Assuming you have root access to your server, you can create new users who can ssh into it or transfer files via sftp.

First create the user:

useradd newuser

Set the password for the user:

passwd newuser

Create a home directory for the user:

mkdir /home/newuser

Add required ssh keys for the user:

[[email protected]] ~ #ssh-keygen -t rsa
Generating public/private rsa key pair.
Enter file in which to save the key (/root/.ssh/id_rsa): /home/newuser/.ssh/id_rsa
Enter passphrase (empty for no passphrase):
Enter same passphrase again:
Your identification has been saved in /home/newuser/.ssh/id_rsa.
Your public key has been saved in /home/newuser/.ssh/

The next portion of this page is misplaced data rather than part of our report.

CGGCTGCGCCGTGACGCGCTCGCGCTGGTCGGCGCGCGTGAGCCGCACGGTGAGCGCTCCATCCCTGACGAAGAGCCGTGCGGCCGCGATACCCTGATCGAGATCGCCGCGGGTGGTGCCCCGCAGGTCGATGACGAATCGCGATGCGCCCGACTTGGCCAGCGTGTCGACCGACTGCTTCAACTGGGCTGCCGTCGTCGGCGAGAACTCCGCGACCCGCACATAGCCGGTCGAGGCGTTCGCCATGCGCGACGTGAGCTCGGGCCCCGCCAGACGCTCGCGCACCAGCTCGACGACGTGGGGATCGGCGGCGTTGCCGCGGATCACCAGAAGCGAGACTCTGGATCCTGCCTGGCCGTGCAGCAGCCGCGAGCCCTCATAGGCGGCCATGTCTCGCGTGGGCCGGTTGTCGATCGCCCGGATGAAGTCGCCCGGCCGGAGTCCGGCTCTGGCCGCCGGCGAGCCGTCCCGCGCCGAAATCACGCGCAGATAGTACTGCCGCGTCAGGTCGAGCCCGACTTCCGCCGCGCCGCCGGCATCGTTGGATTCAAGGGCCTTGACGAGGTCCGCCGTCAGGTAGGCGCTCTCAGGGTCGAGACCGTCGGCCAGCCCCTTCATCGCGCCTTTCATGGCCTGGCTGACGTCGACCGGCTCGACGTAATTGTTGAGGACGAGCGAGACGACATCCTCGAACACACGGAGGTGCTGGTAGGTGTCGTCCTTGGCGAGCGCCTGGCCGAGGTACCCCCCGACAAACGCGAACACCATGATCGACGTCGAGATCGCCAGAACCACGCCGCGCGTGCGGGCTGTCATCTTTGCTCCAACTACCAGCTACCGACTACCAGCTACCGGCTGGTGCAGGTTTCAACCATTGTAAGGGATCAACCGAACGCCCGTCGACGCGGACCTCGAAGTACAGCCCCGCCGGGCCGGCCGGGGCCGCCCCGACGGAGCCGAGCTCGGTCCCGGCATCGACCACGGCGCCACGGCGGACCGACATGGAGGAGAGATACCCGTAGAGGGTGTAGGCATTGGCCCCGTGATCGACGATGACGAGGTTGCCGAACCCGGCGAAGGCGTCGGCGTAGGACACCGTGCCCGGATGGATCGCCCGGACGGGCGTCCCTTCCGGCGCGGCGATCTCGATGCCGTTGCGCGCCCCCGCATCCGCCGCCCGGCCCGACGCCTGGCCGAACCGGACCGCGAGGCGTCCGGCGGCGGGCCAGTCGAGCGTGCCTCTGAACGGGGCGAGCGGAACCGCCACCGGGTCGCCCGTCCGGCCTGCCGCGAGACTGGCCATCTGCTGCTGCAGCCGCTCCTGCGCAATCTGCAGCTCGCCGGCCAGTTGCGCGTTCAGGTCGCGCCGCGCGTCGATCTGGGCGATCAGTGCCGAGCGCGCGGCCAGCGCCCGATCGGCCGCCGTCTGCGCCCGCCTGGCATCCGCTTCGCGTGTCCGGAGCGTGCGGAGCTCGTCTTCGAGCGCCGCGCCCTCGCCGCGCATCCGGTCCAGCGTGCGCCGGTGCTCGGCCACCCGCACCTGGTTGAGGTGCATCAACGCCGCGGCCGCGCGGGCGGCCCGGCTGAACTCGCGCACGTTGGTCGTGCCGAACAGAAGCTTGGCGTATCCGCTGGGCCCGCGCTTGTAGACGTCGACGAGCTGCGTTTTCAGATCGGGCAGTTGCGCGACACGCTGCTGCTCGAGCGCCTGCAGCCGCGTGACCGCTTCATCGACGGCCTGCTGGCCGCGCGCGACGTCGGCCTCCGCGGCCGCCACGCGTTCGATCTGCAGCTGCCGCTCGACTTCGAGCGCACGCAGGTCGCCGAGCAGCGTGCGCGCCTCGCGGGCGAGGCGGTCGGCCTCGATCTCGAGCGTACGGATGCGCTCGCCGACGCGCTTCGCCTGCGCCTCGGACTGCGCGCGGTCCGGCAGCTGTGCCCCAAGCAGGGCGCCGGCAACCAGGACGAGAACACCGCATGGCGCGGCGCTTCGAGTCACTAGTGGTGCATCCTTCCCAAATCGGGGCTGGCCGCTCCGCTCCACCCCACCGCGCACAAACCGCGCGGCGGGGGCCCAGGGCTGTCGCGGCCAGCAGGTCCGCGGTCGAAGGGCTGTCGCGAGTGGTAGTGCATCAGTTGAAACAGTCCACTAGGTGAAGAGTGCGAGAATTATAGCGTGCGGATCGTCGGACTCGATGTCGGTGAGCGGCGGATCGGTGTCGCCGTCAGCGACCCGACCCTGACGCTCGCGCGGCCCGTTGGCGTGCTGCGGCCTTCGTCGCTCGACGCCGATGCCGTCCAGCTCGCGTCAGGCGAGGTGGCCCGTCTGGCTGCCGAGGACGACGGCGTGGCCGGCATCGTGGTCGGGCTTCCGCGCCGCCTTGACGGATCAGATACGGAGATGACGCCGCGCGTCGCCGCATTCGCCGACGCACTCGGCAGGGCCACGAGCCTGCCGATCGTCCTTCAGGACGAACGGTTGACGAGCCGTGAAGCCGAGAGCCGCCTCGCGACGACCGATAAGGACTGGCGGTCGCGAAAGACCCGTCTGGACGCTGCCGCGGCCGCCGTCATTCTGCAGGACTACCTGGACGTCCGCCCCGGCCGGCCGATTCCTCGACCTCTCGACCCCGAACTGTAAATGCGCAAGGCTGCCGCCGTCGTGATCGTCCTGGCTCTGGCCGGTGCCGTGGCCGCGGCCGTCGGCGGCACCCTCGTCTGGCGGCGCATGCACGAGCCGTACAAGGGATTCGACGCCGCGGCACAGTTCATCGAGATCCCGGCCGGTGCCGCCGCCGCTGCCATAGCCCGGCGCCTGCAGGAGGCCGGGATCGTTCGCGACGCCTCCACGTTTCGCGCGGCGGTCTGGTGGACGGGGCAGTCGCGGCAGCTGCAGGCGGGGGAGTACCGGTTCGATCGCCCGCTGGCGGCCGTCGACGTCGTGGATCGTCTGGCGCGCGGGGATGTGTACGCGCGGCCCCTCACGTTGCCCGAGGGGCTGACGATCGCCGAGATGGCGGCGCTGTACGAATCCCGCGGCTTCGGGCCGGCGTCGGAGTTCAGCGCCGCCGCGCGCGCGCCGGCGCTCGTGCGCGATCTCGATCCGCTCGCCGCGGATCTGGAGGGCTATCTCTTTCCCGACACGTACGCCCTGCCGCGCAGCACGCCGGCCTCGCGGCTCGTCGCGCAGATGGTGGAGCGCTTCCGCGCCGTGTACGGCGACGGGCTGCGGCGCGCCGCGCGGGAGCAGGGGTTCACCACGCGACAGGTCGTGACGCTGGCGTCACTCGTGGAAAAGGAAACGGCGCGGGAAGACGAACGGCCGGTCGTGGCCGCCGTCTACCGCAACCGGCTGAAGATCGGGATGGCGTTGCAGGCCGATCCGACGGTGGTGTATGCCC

The key fingerprint is:
19:ec:fe:81:a2: [email protected]
The key's randomart image is:
+--[ RSA 2048]----+
|   ....          |
|  o t  .         |
|   *p   o        |
|  . o  . o       |
|   . .  S        |
|    E    o       |
|   .  . + .      |
| .o667 o . .     |
| .==o   ...      |

Authorize the newly added public key:

cat /home/newuser/.ssh/ > /home/newuser/.ssh/authorized_keys

Alternately, authorize the key by the following commands:

exec ssh-agent bash
ssh-add /path/to/key

Now, you need to send the private key (id_rsa) to your new user, or give them their password.

Your users will now be able to connect. Make sure that they connect on the correct port:

[[email protected]] #netstat -tulpn | grep 'ssh'
tcp        0      0    *               LISTEN      602/sshd
tcp6       0      0 :::22                   :::*                    LISTEN      602/sshd

The 22 shows that port 22 is to be used for ssh on this server.

The port may be changed by editingĀ /etc/ssh/sshd_config

#grep -i 'port' /etc/ssh/sshd_config
# What ports, IPs and protocols we listen for
Port 22